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Armenian PM Calls For 'More Strategic' Relations With Russia

Armenian Prime Minister Nikol Pashinian (left) shakes hands with Russian President Vladimir Putin at a meeting in Moscow in June.
Armenian Prime Minister Nikol Pashinian (left) shakes hands with Russian President Vladimir Putin at a meeting in Moscow in June.

YEREVAN -- Ahead of a visit to Moscow for talks with Russian President Vladimir Putin, Armenian Prime Minister Nikol Pashinian has called for developing "much more strategic and cooperative" relations with Russia.

Pashinian made the comments in an interview with the Defense Ministry's Armed Forces TV that was set to be aired on September 8. His spokesman, Arman Yeghoyan, posted an excerpt on Facebook on September 7.

In the interview, Pashinian stressed that relations with Russia have a special importance for the South Caucasus nation.

"Our relations should be at a much higher level. They should be much more strategic, much more cooperative, and much more brotherly," he said.


Pashinian is set to meet with Putin in Moscow on September 8. It will be their third meeting since Pashinian, formerly an opposition lawmaker, was elected prime minister after leading a wave of antigovernment protests in May.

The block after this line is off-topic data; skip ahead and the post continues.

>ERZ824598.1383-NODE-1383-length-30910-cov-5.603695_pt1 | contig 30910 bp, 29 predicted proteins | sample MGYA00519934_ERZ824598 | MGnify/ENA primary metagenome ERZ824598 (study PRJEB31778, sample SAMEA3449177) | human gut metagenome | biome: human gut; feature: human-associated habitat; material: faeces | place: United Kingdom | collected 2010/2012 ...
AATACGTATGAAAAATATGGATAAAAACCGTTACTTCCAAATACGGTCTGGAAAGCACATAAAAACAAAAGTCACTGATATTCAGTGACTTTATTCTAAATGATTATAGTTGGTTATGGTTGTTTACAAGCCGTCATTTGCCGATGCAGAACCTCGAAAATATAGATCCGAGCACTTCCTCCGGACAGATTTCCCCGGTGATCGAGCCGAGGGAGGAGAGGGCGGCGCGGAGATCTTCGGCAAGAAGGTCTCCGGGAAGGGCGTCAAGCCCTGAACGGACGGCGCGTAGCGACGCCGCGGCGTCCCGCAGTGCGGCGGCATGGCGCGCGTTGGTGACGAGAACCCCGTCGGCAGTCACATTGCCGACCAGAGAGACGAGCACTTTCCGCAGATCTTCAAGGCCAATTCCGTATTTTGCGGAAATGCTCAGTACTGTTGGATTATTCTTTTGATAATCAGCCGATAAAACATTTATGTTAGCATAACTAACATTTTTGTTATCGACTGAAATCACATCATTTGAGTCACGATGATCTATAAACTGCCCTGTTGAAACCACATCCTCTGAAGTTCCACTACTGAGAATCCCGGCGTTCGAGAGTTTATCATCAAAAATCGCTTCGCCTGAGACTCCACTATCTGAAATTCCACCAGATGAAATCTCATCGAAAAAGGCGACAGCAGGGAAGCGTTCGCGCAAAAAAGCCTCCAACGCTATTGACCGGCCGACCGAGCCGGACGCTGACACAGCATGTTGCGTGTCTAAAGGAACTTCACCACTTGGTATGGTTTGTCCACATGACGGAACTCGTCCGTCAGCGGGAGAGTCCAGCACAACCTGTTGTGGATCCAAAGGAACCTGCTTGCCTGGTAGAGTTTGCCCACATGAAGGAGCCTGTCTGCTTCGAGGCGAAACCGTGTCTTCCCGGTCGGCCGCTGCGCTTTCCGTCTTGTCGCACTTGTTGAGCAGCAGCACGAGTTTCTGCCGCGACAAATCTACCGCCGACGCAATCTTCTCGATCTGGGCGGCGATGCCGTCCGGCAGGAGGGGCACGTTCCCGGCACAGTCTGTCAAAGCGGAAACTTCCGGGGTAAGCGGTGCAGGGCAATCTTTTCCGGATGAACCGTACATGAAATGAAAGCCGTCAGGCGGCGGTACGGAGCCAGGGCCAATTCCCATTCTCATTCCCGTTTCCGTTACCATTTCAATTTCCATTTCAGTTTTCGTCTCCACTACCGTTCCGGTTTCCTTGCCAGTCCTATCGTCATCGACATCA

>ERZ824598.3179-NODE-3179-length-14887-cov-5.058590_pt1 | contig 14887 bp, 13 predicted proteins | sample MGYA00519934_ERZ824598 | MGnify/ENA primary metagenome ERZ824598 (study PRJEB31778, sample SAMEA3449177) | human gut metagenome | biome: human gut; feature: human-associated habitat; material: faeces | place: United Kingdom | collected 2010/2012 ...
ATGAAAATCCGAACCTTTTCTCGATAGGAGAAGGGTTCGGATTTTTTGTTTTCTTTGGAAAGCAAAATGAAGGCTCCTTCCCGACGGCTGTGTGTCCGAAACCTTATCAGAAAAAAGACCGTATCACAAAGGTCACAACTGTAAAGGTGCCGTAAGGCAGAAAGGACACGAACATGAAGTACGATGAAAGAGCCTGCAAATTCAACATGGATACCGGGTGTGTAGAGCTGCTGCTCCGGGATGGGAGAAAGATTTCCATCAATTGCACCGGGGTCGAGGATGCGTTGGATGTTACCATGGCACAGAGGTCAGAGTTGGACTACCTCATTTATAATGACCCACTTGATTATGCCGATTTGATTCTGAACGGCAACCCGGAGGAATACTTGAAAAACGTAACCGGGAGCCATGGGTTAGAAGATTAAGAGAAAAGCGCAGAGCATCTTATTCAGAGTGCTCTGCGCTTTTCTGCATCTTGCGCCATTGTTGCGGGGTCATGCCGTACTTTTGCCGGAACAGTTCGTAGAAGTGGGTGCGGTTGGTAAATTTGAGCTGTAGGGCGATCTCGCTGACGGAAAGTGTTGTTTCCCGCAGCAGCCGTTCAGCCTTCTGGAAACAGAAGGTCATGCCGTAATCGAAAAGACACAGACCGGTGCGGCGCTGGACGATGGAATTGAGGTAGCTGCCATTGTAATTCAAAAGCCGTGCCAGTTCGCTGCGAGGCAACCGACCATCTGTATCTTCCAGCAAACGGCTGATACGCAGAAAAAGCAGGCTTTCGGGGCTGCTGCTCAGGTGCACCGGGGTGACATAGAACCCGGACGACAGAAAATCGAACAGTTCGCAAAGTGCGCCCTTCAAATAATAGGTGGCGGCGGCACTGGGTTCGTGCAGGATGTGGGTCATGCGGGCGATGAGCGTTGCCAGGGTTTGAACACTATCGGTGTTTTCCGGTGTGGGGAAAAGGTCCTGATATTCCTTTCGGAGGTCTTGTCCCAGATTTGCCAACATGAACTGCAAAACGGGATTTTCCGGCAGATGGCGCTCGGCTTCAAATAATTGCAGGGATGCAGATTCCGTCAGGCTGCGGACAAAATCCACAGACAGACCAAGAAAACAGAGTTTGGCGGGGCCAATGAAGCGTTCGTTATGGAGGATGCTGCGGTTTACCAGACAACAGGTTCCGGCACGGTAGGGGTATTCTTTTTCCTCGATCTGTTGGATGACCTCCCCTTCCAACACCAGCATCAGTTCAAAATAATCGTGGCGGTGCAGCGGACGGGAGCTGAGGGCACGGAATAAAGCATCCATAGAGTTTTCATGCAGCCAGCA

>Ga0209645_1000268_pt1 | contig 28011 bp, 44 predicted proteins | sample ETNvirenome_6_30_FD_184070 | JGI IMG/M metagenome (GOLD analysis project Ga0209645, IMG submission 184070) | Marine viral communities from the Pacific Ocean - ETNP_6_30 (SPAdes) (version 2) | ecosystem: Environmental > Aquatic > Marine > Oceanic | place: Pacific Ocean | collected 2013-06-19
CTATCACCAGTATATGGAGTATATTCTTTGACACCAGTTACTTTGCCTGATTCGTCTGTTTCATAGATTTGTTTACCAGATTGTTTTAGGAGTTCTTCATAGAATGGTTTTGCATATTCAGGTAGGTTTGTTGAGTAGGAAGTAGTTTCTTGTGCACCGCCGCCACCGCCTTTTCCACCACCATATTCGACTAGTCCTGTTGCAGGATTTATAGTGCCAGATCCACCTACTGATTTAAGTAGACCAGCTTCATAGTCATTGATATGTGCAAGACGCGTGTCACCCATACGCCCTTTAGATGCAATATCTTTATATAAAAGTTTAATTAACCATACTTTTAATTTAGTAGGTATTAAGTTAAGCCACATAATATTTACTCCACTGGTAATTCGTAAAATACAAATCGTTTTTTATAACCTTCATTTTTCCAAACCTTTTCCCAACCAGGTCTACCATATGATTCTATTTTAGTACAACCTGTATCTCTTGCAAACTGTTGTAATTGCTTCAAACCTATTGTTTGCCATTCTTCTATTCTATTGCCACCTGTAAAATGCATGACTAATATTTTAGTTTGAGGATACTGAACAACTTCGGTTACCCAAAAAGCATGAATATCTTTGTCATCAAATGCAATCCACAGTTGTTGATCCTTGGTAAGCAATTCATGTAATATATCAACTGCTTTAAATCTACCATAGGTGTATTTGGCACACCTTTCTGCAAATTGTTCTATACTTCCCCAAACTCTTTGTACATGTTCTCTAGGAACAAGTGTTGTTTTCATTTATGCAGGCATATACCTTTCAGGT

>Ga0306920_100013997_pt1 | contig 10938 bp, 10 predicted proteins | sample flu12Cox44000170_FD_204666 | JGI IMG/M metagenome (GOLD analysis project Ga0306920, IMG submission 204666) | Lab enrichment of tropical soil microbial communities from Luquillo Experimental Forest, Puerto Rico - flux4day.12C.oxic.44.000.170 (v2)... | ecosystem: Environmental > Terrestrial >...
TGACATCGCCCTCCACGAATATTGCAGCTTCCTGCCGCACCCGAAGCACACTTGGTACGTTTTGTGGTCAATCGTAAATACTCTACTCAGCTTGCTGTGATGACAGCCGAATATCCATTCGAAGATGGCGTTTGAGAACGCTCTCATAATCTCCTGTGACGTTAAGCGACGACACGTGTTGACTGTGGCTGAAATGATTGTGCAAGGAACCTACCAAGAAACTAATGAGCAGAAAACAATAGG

Putin will host the Armenian leader one week after meeting with Azerbaijani President Ilham Aliyev in the southern Russian city of Sochi.

Analysts expect the long-standing dispute over the breakaway Azerbaijani region of Nagorno-Karabakh to be a leading topic of the meeting.

Along with the United States and France, Russia co-chairs the Organization for Security and Cooperation in Europe's Minsk Group, which is the principal international entity seeking to resolve the protracted Armenian-Azerbaijani conflict.

Another issue likely to be discussed is Yerevan's prosecution of former government officials. Russian Foreign Minister Sergei Lavrov twice publicly denounced the prosecutions that came after the change of government in Yerevan, arguing that they ran counter to the new Armenian leadership's earlier pledges not to "persecute its predecessors for political reasons."

Problems Downplayed

Among the officials who have been charged are former President Robert Kocharian and former Deputy Defense Minister Yuri Khachaturov, both of whom are accused of breaching the constitutional order during a deadly postelection crackdown in 2008.

Khachaturov currently chairs the Russian-dominated Collective Security Treaty Organization (CSTO), of which Armenia is a member. After launching a criminal probe against Khachaturov in late July, Yerevan initiated a procedure to recall him from the top CSTO post.

In a live Facebook broadcast on September 2, Pashinian downplayed problems in Yerevan's relations with Moscow, describing them as a "working process taking their natural course."

Earlier this week, Pashinian also downplayed the significance of political implications behind Putin’s birthday congratulations to Kocharian on August 31, which were taken by some analysts as a sign of Moscow's backing for the former Armenian leader, who announced a return to active politics earlier last month.